Fear of Fifty; Or, Before I Forget
Exactly 18 months from (September 29, the day I gave this reading), barring any unforeseen events, I will turn 50 years old, and I’m beginning to get anxious about it–but for very different reasons than what made me anxious, 10 years and 18 months ago, about turning 40.
The verge-of-forties fears were mostly that they’d be more of my late thirties–which pretty much sucked. At 38, I was on my own for the first time in my adult life–not that I’d chosen to be– following the “official” end of my 18-year-long marriage (which had “unofficially” ended about 2 and a half years earlier, but that’s another story). And 2000 miles away, my son went off to college. I had my job, my dog, and my books–and visions of a small and lonesome life stretching out indefinitely, except for when I considered cutting my losses, as it were.
And given that I was (eventually diagnosed as) clinically depressed. my forties did start out the way my thirties ended. But I got (long-overdue, obviously) treatment, and I started getting out–and my life got bigger. My forties have included a new family, new friends, new places, and new world-expanding pursuits. Overall, they have been good years–and I’ve tried not to let them be darkened by the fear they could be my last good ones, which is the one I’m approaching fifty with.
Three years ago, I read a book called Still Alice by a neuroscientist-turned-novelist named Lisa Genova–a book I’d resisted for well over a year at that point. It’s the story of a woman with early-onset Alzheimer’s, and it’s written from her point of view. It’s a very well-done novel, and it’s one of the scariest books I’ve ever read.
Genova does a remarkable job of truly getting inside the mind and emotions of an Alzheimer’s patient. She includes facts about the disease and its effects without interfering with the story, and she effectively captures its disruption and alteration of family, career, and daily life, but the fact that it’s all told from Alice’s perspective makes it unique and unforgettable. The instances where the author “loops” an episode by repeating its opening paragraphs at the end, and when she frames Alice’s behavior with someone else’s response to it, are particularly affecting.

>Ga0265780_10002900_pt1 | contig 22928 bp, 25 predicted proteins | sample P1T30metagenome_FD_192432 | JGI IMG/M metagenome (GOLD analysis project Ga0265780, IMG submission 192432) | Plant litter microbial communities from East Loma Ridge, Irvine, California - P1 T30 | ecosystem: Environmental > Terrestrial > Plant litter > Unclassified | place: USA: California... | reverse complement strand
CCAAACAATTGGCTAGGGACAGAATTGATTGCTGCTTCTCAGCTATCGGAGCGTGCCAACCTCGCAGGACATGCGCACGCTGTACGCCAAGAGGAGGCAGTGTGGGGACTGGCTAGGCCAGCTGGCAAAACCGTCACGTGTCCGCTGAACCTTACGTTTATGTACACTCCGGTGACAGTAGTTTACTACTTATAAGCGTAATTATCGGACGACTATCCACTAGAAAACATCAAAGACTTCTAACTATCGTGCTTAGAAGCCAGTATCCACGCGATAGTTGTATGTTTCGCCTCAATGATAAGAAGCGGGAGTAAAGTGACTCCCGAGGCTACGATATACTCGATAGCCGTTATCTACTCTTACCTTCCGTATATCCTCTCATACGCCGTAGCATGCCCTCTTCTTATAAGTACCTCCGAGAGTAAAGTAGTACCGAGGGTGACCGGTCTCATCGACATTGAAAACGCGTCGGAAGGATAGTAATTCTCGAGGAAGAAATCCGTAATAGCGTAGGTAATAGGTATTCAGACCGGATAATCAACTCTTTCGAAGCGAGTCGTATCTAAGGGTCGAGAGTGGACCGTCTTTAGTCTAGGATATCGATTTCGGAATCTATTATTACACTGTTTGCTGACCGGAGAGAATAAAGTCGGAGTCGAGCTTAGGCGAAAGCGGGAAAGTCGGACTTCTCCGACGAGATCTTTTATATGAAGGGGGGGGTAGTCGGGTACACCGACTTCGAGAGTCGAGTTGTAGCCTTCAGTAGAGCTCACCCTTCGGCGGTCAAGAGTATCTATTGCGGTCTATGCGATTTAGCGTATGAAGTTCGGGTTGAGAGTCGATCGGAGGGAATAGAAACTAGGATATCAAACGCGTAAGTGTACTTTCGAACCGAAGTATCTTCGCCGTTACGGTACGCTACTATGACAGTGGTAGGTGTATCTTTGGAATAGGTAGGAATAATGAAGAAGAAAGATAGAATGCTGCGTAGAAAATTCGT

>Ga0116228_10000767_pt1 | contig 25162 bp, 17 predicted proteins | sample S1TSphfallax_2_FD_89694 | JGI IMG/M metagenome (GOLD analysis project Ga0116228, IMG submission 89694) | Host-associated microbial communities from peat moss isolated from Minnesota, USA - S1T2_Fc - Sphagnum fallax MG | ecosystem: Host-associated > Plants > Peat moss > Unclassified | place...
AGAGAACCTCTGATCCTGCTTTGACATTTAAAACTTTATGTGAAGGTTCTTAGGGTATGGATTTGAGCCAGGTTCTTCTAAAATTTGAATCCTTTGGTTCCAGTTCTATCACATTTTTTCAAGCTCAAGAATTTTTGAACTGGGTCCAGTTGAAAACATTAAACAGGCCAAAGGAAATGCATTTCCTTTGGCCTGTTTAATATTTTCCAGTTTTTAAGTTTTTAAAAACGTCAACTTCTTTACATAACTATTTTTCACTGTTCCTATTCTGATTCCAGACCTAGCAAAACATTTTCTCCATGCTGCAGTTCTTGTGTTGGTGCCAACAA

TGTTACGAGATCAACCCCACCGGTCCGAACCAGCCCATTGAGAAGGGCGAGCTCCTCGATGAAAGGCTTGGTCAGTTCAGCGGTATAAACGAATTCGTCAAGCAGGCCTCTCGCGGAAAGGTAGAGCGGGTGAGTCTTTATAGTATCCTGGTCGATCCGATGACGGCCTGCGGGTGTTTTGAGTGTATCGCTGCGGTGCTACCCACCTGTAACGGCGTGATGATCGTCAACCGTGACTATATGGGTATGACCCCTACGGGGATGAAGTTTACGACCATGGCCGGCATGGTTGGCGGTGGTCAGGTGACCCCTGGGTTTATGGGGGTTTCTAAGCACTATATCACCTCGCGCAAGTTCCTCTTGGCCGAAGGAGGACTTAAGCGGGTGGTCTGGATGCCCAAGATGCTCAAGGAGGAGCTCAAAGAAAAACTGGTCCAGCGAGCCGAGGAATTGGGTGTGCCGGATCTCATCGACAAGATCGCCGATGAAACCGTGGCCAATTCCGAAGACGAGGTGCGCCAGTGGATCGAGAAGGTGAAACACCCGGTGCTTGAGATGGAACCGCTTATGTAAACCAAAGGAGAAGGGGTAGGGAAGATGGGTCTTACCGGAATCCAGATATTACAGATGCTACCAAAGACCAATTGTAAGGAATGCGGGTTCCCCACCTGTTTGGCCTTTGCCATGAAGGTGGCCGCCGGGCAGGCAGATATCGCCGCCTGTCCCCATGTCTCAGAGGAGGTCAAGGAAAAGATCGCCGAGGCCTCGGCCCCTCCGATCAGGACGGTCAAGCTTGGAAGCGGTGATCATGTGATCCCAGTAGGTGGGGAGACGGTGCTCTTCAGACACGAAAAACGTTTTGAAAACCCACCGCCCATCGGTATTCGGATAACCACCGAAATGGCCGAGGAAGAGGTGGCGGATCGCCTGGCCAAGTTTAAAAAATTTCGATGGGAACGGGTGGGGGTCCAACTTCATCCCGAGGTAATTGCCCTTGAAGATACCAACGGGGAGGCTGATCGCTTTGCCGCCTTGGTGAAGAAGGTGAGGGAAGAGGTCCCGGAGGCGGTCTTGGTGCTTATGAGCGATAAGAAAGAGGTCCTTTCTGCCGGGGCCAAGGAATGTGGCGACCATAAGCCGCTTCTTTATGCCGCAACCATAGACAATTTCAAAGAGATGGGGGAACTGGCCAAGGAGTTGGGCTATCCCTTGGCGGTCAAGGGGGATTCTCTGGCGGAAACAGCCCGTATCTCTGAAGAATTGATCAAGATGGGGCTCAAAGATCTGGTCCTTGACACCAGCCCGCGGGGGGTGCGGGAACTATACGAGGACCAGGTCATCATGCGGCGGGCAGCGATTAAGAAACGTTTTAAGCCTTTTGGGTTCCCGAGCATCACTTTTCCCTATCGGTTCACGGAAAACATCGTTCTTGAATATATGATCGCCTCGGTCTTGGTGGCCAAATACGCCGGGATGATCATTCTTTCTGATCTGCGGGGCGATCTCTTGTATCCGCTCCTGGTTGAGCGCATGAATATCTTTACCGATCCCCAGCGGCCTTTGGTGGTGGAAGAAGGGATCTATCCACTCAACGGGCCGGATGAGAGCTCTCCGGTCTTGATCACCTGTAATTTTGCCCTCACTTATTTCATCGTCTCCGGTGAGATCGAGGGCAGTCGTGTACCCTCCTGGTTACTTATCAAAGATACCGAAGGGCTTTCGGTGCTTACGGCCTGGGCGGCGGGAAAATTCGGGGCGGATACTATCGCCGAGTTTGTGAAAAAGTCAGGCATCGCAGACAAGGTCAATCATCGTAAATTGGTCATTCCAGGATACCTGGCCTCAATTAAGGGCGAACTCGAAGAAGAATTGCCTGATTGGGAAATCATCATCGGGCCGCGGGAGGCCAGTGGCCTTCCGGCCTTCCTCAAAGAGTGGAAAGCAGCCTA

Three years ago, my sister and I read Still Alice together. Last weekend, we participated in the Walk to End Alzheimer’s, as we do every year. (Our team helped raise more than $105,000 this year!) We’re involved with it because our mother, who passed away in 1999 after seven years in a nursing home, had early-onset Alzheimer’s.
Still Alice gave me a lot of insight into Alzheimer’s, particularly its early-onset form, which can manifest with symptoms in people as relatively young as 50. Alice was 50. My mother was just a few years past 50 when it started for her. I have a better understanding of it now–not just the medical details, but some idea of how it may have felt for her. It was terrifying, and as I get closer to 50, it doesn’t get any less scary.
This is a case where “the more you know” isn’t necessarily all that helpful, and knowledge doesn’t afford much power. Alzheimer’s remains incurable and unstoppable; the treatments now available can only slow its terrible progression. There’s a test to determine whether someone has the genetic mutation associated with developing it–but with no means of prevention, what can you do, going forward, with any result besides “no”? At this point, I’m choosing fear of the unknown over certainty of doom–but either way, I’m afraid.
Among people in my age range, jokes about Alzheimer’s are pretty common–when we can’t find our keys, or think of someone’s name, or remember what we meant to do in the kitchen thirty seconds after we walk in. I don’t make those jokes. I’m afraid to tempt fate. I’m afraid those lapses might caused by something besides menopausal hormones or “normal” aging processes. A relative with early-onset Alzheimer’s unfavorably increases the genetic odds.
I fear that turning 50 will flip a switch, or start some sort of countdown clock. I saw what became of my mother in her fifties, and through Alice, Lisa Genova gave me a sense of what it must have felt like for her to experience it. It scared the hell out of me.
Then again, I could take after my dad–
83 85 years old and still a piece of work. Like my divorce, that’s another story, and it raises another set of fears entirely. But in the meantime, I have 18 months two days before that switch flips, and I don’t want to be afraid to make the most of however many days will come after it does.